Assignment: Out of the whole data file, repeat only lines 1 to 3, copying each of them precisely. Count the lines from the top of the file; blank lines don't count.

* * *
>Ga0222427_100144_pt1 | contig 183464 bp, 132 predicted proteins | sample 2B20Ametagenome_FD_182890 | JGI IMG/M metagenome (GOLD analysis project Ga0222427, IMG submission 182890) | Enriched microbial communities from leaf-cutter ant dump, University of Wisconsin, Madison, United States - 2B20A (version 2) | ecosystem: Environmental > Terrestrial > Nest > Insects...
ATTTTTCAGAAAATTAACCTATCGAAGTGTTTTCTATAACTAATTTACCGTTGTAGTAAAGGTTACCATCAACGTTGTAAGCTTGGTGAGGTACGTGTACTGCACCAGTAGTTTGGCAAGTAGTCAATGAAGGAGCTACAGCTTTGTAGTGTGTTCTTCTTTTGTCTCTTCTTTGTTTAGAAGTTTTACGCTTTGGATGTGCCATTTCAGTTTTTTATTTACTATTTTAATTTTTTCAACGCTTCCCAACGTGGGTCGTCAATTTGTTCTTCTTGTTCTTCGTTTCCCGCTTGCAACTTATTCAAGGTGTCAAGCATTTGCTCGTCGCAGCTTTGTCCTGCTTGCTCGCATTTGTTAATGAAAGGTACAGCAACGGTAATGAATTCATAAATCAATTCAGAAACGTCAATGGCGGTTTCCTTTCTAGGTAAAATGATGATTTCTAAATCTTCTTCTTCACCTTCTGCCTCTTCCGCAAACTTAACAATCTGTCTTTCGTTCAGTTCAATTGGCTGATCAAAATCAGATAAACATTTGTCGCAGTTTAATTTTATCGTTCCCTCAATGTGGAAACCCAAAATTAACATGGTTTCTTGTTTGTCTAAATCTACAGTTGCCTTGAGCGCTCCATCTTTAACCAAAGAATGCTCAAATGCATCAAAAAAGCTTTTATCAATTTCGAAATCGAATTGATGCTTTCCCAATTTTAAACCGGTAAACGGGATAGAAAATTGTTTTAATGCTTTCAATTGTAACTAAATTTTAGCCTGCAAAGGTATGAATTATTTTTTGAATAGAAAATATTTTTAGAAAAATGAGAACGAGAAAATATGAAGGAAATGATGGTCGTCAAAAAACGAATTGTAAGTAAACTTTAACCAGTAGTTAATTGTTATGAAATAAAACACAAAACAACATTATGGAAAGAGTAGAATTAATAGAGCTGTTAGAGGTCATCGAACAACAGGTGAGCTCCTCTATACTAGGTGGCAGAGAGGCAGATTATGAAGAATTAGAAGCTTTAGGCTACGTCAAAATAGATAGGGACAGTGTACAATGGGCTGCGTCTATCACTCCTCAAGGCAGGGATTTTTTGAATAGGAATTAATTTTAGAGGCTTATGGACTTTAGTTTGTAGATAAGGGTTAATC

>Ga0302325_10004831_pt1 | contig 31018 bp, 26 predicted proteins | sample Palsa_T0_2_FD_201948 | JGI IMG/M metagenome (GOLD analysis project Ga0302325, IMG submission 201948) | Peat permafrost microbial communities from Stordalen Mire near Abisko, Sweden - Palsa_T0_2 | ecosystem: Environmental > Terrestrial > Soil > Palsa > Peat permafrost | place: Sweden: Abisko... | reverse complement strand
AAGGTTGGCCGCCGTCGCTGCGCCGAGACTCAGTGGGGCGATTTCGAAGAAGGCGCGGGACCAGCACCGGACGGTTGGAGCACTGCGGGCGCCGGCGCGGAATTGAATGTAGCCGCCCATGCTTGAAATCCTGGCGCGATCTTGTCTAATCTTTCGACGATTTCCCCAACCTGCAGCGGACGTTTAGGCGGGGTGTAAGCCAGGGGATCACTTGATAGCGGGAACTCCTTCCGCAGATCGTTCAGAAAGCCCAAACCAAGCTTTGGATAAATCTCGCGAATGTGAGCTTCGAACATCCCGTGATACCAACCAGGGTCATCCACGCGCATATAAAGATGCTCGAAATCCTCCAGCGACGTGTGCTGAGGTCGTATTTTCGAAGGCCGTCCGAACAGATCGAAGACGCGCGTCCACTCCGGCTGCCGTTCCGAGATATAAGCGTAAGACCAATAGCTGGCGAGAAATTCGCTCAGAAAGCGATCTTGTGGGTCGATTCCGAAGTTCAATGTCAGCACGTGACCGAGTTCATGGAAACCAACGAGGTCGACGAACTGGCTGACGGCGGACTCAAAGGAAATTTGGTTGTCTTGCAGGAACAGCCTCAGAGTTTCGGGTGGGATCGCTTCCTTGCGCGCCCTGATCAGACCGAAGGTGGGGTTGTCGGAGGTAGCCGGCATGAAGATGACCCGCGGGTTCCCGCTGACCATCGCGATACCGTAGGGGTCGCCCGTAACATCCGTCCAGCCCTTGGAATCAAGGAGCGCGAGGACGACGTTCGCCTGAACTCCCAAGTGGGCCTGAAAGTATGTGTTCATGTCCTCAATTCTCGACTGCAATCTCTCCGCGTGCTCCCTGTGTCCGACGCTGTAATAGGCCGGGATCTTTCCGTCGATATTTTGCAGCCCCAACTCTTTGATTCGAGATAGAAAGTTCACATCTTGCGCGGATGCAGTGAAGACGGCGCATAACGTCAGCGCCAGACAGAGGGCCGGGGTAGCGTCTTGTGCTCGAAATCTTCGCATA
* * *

>Ga0222427_100144_pt1 | contig 183464 bp, 132 predicted proteins | sample 2B20Ametagenome_FD_182890 | JGI IMG/M metagenome (GOLD analysis project Ga0222427, IMG submission 182890) | Enriched microbial communities from leaf-cutter ant dump, University of Wisconsin, Madison, United States - 2B20A (version 2) | ecosystem: Environmental > Terrestrial > Nest > Insects...
ATTTTTCAGAAAATTAACCTATCGAAGTGTTTTCTATAACTAATTTACCGTTGTAGTAAAGGTTACCATCAACGTTGTAAGCTTGGTGAGGTACGTGTACTGCACCAGTAGTTTGGCAAGTAGTCAATGAAGGAGCTACAGCTTTGTAGTGTGTTCTTCTTTTGTCTCTTCTTTGTTTAGAAGTTTTACGCTTTGGATGTGCCATTTCAGTTTTTTATTTACTATTTTAATTTTTTCAACGCTTCCCAACGTGGGTCGTCAATTTGTTCTTCTTGTTCTTCGTTTCCCGCTTGCAACTTATTCAAGGTGTCAAGCATTTGCTCGTCGCAGCTTTGTCCTGCTTGCTCGCATTTGTTAATGAAAGGTACAGCAACGGTAATGAATTCATAAATCAATTCAGAAACGTCAATGGCGGTTTCCTTTCTAGGTAAAATGATGATTTCTAAATCTTCTTCTTCACCTTCTGCCTCTTCCGCAAACTTAACAATCTGTCTTTCGTTCAGTTCAATTGGCTGATCAAAATCAGATAAACATTTGTCGCAGTTTAATTTTATCGTTCCCTCAATGTGGAAACCCAAAATTAACATGGTTTCTTGTTTGTCTAAATCTACAGTTGCCTTGAGCGCTCCATCTTTAACCAAAGAATGCTCAAATGCATCAAAAAAGCTTTTATCAATTTCGAAATCGAATTGATGCTTTCCCAATTTTAAACCGGTAAACGGGATAGAAAATTGTTTTAATGCTTTCAATTGTAACTAAATTTTAGCCTGCAAAGGTATGAATTATTTTTTGAATAGAAAATATTTTTAGAAAAATGAGAACGAGAAAATATGAAGGAAATGATGGTCGTCAAAAAACGAATTGTAAGTAAACTTTAACCAGTAGTTAATTGTTATGAAATAAAACACAAAACAACATTATGGAAAGAGTAGAATTAATAGAGCTGTTAGAGGTCATCGAACAACAGGTGAGCTCCTCTATACTAGGTGGCAGAGAGGCAGATTATGAAGAATTAGAAGCTTTAGGCTACGTCAAAATAGATAGGGACAGTGTACAATGGGCTGCGTCTATCACTCCTCAAGGCAGGGATTTTTTGAATAGGAATTAATTTTAGAGGCTTATGGACTTTAGTTTGTAGATAAGGGTTAATC

>Ga0302325_10004831_pt1 | contig 31018 bp, 26 predicted proteins | sample Palsa_T0_2_FD_201948 | JGI IMG/M metagenome (GOLD analysis project Ga0302325, IMG submission 201948) | Peat permafrost microbial communities from Stordalen Mire near Abisko, Sweden - Palsa_T0_2 | ecosystem: Environmental > Terrestrial > Soil > Palsa > Peat permafrost | place: Sweden: Abisko... | reverse complement strand